14: John Murray, A Handbook for Travellers in France, London, 1875, 13th ed., part 1, p. 219.

Whistler was probably encouraged to explore this subject by Henry James (1843-1916), whose book, A Little Tour in France, was published in 1885. James wrote:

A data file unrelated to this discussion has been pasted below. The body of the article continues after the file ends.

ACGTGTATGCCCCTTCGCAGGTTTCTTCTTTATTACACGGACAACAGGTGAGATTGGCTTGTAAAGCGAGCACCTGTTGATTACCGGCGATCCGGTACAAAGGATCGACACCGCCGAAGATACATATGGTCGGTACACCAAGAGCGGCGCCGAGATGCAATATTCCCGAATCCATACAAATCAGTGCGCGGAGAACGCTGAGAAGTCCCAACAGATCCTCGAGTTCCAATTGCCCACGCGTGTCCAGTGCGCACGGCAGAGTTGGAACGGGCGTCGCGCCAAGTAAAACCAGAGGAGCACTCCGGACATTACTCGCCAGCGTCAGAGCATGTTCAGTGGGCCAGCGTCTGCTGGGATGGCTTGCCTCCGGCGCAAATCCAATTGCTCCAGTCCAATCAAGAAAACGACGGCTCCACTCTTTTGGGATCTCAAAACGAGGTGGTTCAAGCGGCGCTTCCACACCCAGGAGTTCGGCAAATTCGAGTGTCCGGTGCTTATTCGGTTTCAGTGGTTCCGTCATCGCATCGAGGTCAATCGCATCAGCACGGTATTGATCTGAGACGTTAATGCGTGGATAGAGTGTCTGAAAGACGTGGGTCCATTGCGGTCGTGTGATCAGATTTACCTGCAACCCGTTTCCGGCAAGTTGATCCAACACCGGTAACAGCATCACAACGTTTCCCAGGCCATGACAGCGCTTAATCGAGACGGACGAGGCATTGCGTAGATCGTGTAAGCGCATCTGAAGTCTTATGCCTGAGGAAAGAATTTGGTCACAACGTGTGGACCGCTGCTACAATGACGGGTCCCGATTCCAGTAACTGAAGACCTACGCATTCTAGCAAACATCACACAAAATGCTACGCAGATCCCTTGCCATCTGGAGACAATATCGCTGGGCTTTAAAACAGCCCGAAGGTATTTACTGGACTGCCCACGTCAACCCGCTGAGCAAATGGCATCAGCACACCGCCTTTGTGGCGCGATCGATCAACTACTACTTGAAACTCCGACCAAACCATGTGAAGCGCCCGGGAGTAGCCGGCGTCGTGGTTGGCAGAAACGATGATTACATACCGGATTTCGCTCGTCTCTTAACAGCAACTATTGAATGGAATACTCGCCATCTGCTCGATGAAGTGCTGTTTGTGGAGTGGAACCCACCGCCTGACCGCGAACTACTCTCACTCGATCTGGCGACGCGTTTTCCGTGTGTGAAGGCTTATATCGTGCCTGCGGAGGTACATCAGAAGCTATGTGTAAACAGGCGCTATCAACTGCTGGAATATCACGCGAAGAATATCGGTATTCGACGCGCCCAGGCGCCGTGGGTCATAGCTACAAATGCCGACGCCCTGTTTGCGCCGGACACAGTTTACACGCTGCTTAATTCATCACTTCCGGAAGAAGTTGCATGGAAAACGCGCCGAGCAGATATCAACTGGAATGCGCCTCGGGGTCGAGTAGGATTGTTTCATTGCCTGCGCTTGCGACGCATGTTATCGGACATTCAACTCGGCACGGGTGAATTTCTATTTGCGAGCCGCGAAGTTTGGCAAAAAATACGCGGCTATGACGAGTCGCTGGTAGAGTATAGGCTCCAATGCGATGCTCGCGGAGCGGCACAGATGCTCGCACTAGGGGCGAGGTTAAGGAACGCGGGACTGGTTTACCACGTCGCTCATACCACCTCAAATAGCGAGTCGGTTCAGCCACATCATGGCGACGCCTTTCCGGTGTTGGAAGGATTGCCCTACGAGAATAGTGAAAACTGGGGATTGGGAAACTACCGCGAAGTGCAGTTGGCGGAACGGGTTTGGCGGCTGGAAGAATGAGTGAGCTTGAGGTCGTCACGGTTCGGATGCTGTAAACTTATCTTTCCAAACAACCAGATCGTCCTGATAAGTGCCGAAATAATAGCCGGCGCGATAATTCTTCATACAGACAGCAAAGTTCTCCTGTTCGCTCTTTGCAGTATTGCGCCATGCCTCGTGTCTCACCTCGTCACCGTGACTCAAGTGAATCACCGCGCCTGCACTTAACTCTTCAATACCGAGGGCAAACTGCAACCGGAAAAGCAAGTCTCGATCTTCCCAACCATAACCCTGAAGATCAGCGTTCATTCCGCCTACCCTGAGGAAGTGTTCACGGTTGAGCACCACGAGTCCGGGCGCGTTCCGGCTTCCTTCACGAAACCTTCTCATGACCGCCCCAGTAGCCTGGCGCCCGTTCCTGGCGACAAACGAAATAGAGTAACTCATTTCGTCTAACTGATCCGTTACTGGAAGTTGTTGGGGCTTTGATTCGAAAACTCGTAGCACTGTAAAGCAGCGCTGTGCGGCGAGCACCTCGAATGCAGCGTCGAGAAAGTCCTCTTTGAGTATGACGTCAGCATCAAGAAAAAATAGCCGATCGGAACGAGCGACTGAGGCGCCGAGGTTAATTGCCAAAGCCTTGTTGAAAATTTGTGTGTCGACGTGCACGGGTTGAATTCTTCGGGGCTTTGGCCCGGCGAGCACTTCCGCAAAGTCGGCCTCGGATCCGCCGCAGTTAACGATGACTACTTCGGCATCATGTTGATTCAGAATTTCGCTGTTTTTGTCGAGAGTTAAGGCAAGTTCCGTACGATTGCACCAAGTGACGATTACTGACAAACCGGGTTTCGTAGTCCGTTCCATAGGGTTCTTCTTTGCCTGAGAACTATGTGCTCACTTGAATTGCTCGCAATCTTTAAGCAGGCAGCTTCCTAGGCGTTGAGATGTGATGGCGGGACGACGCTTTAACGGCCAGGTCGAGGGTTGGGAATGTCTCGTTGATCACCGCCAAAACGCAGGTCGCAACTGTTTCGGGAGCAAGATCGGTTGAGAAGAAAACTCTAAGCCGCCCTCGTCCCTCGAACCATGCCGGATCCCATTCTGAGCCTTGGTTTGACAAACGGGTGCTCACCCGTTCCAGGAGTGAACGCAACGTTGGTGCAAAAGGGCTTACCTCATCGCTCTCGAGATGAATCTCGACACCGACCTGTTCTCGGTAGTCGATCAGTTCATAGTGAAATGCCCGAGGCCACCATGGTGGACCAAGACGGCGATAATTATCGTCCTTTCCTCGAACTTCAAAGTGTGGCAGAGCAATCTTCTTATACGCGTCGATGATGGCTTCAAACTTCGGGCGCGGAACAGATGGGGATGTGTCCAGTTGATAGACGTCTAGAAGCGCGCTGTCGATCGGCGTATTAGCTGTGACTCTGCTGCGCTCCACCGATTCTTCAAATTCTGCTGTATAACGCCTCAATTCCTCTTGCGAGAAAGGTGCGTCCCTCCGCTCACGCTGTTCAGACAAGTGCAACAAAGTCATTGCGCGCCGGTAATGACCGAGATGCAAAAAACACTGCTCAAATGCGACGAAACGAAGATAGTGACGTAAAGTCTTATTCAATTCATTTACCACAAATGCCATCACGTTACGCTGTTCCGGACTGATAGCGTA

'The dwelling to which the average Anglo-Saxon will most promptly direct his steps, ... is the so-called Maison de Tristan l'Hermite, a gentleman whom the readers of "Quentin Durward" will not have forgotten, the hangman-in-ordinary to the great King Louis XI. Unfortunately the house of Tristan is not the house of Tristan at all. … The Maison de Tristan may be visited for itself, however, if not for Walter Scott; it is an exceedingly picturesque old facade, to which you pick your way through a narrow and tortuous street, a street terminating, ... in the walk beside the river. An elegant Gothic doorway is let into the rusty-red brick-work, and strange little beasts crouch at the angles of the windows, which are surmounted by a tall graduated gable, pierced with a small orifice, where the large surface of brick, lifted out of the shadow of the street, looks yellow and faded. The whole thing is disfigured and decayed; but it is a capital subject for a sketch in colors. Only I must wish the sketcher better luck or a better temper than my own. If he ring the bell to be admitted to see the court, which I believe is more sketchable still, let him have patience to wait till the bell is answered. He can do the outside while they are coming.' 15